BP live feed doesn't lie: Is BP oil spill plume worse than before?
BP says it's capturing the 'majority' of oil from the Macondo wellhead after placing a 'top cap' siphon on it last week. Yet judging by the size of the plume on the BP live feed, some fear the BP oil spill is even worse after the operation than before.
(Page 2 of 2)
At the higher end of government estimates, nearly 40 million gallons of oil have escaped, four times that of the Exxon Valdez. BP could incur fines of up to $4,800 per barrel of oil that's escaped. BP says it simply does not know the true extent of the leaking oil. "How much that is, we'd all love to know," Kent Wells, a BP executive, told reporters Monday. "It's really difficult to tell."Skip to next paragraph
Subscribe Today to the Monitor
The company has an obligation to come up with a firm flow-rate number, says Rep. Edward Markey (D) of Massachusetts, a sharp critic of BP throughout the spill. "At this time, BP appears to know how much oil is being captured, which is encouraging," he wrote in a letter to BP Tuesday. "Yet BP still does not appear to know precisely how much oil is actually escaping, which is discouraging."
Estimating the size of the spill at the source instead of as it approaches the shore, Representative Markey says, "is critical, not only in terms of the efficacy of the temporary cap solution, but also in terms of the size and extent of the needed spill response and the ultimate effects on the environment."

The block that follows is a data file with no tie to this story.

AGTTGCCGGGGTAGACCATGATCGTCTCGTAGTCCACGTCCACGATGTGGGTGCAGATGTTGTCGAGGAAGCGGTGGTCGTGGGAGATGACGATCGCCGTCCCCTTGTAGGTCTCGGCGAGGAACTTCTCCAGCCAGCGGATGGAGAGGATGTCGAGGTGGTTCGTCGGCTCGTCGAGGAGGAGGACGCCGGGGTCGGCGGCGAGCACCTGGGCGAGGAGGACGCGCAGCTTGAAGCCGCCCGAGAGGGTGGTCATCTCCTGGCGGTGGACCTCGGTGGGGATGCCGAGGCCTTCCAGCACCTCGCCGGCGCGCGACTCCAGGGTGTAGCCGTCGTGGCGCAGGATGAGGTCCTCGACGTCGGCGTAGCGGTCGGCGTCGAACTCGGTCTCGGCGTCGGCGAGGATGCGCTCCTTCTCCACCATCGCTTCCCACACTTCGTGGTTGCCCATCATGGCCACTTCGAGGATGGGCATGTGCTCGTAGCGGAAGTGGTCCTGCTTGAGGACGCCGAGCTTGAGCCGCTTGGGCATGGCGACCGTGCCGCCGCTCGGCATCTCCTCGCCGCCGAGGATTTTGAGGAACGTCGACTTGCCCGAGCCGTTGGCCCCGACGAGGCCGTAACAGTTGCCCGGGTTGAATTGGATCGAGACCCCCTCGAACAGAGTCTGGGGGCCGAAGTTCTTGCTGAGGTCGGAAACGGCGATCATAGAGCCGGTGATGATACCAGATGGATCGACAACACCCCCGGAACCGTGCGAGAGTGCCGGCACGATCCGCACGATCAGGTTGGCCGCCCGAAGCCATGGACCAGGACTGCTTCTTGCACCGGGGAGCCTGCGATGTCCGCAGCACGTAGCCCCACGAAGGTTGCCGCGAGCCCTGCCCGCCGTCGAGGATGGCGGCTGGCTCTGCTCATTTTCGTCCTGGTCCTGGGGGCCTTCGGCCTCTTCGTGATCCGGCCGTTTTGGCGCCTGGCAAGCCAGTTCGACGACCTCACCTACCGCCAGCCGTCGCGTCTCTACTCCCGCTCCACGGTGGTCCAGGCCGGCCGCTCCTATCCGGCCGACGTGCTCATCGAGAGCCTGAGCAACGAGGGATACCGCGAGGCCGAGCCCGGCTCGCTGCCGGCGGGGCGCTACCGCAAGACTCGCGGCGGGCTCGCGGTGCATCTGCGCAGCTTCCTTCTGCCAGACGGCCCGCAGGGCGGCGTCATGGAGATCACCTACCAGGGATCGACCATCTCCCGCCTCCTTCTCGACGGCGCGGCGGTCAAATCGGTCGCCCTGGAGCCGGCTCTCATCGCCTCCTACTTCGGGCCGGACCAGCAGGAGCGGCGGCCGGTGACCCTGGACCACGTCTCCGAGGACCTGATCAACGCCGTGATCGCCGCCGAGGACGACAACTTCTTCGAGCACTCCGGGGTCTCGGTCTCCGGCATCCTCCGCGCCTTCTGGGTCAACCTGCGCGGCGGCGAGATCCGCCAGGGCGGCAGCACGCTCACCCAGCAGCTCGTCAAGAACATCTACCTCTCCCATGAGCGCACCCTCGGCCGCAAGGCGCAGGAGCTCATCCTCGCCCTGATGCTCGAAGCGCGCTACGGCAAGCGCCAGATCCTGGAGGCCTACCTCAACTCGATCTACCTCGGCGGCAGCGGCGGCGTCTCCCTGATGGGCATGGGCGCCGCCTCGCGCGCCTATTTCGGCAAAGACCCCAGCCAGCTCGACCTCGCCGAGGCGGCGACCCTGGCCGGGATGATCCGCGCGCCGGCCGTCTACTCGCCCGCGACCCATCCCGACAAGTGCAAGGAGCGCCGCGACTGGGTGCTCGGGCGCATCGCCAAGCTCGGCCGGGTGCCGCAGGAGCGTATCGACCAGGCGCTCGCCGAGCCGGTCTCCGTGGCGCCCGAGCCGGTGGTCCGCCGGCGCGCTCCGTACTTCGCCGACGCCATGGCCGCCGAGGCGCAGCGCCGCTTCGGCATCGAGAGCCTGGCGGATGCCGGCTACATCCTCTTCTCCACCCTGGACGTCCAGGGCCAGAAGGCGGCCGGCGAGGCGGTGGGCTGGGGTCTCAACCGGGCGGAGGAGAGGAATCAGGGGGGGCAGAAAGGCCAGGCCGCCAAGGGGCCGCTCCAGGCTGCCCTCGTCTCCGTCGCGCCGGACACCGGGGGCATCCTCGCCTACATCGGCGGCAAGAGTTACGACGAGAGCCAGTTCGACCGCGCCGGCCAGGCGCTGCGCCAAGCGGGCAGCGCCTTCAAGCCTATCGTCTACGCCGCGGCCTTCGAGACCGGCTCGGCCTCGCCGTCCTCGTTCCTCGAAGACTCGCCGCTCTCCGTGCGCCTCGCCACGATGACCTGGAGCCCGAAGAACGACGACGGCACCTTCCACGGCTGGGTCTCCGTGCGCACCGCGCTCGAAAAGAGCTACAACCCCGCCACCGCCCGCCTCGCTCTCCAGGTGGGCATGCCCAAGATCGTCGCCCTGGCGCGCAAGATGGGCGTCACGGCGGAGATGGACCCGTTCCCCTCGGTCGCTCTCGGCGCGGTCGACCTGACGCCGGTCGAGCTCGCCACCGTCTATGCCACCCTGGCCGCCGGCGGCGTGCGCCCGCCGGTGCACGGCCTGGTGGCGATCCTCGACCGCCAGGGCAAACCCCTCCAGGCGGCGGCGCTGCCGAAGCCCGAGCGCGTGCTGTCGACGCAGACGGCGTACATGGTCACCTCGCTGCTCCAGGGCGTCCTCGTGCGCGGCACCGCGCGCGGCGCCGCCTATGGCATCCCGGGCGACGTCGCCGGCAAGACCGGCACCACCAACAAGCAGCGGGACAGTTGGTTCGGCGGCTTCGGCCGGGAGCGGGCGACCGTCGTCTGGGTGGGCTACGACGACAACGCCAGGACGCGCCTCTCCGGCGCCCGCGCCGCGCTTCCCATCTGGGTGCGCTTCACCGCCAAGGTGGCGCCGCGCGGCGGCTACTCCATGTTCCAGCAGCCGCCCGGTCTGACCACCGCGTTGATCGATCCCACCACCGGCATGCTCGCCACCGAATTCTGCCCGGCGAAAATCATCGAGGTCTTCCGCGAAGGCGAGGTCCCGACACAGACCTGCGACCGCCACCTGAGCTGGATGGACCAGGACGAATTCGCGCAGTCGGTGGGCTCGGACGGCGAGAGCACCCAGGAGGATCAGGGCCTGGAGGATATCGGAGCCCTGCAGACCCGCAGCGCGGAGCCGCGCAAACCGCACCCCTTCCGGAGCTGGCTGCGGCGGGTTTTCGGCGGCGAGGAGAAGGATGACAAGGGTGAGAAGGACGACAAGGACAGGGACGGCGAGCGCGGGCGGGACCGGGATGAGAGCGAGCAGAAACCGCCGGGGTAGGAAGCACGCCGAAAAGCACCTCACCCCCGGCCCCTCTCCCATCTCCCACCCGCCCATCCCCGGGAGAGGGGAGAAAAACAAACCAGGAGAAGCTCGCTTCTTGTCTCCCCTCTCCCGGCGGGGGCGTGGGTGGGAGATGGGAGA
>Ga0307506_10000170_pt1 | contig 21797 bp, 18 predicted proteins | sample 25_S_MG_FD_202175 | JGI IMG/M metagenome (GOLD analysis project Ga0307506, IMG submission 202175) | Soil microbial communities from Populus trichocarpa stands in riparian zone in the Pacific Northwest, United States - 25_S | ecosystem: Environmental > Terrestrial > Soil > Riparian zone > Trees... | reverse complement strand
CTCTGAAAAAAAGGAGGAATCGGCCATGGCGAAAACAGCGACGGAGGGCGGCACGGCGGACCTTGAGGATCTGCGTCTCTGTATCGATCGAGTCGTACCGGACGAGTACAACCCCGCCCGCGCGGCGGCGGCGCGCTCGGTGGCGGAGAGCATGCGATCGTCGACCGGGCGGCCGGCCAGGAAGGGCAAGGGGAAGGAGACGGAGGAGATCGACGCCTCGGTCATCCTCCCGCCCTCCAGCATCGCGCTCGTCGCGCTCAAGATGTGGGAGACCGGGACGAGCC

BP has learned lessons from earlier attempts to capture the oil, and moved cautiously over the weekend in shutting several valves and manifolds to reduce the escaping oil, calibrating so as not to build up pressure that could blow the device off or allow water to enter the siphoned oil, which could lead to the kind of build up of methane crystals that thwarted an earlier attempt to put a larger cofferdam over the wellhead. There are also questions about the availability of enough processing capacity at the surface to hold the siphoned crude.
Concerns about the real effect of the top-cap procedure put into sharp relief the difficult work being done by the FRTG, which was convened to study the extent of the plume.
If some 14,000 barrels per day is being siphoned off the current geyser, it could throw that group's preliminary estimates of up to 19,000 barrels a day into question, as well. The committee expects to issue a new estimate later this week, but it wasn't clear Tuesday whether that estimate would include the post-top-cap situation.
The backdrop is that a subgroup of the FRTG has not been able to determine an upper range for the flow estimate.
The analysis done has used satellite maps and high-definition images of the spurting oil itself to estimate the rate of flow. Leifer, the flow-rate group member, says BP has been stonewalling attempts to get more accurate images of the plume to analyze. Allen said last week that all his requests to BP chief Tony Hayward have been honored quickly.
The lack of a "downhole" sensing device to accurately measure the flow has unduly complicated spill mathematics, says Elgie Holstein, a former Department of Energy chief of staff and currently an oil-spill expert at the Environmental Defense Fund in Washington.
"This is a bit like watching some sort of grainy crime video from a 7-Eleven robbery," he says. "People have been treating this as though it's some exotic science, but the problem is we have to engage in all these mathematical gymnastics when the basic monitoring devices aren't available to us."
- Gulf oil spill: Louisiana's berm plan bold but full of uncertainty
- As BP oil spill spreads, 1,500 fishing boats to aid relief
- The Gulf oil spill muddle: when oil nears shore, confusion begins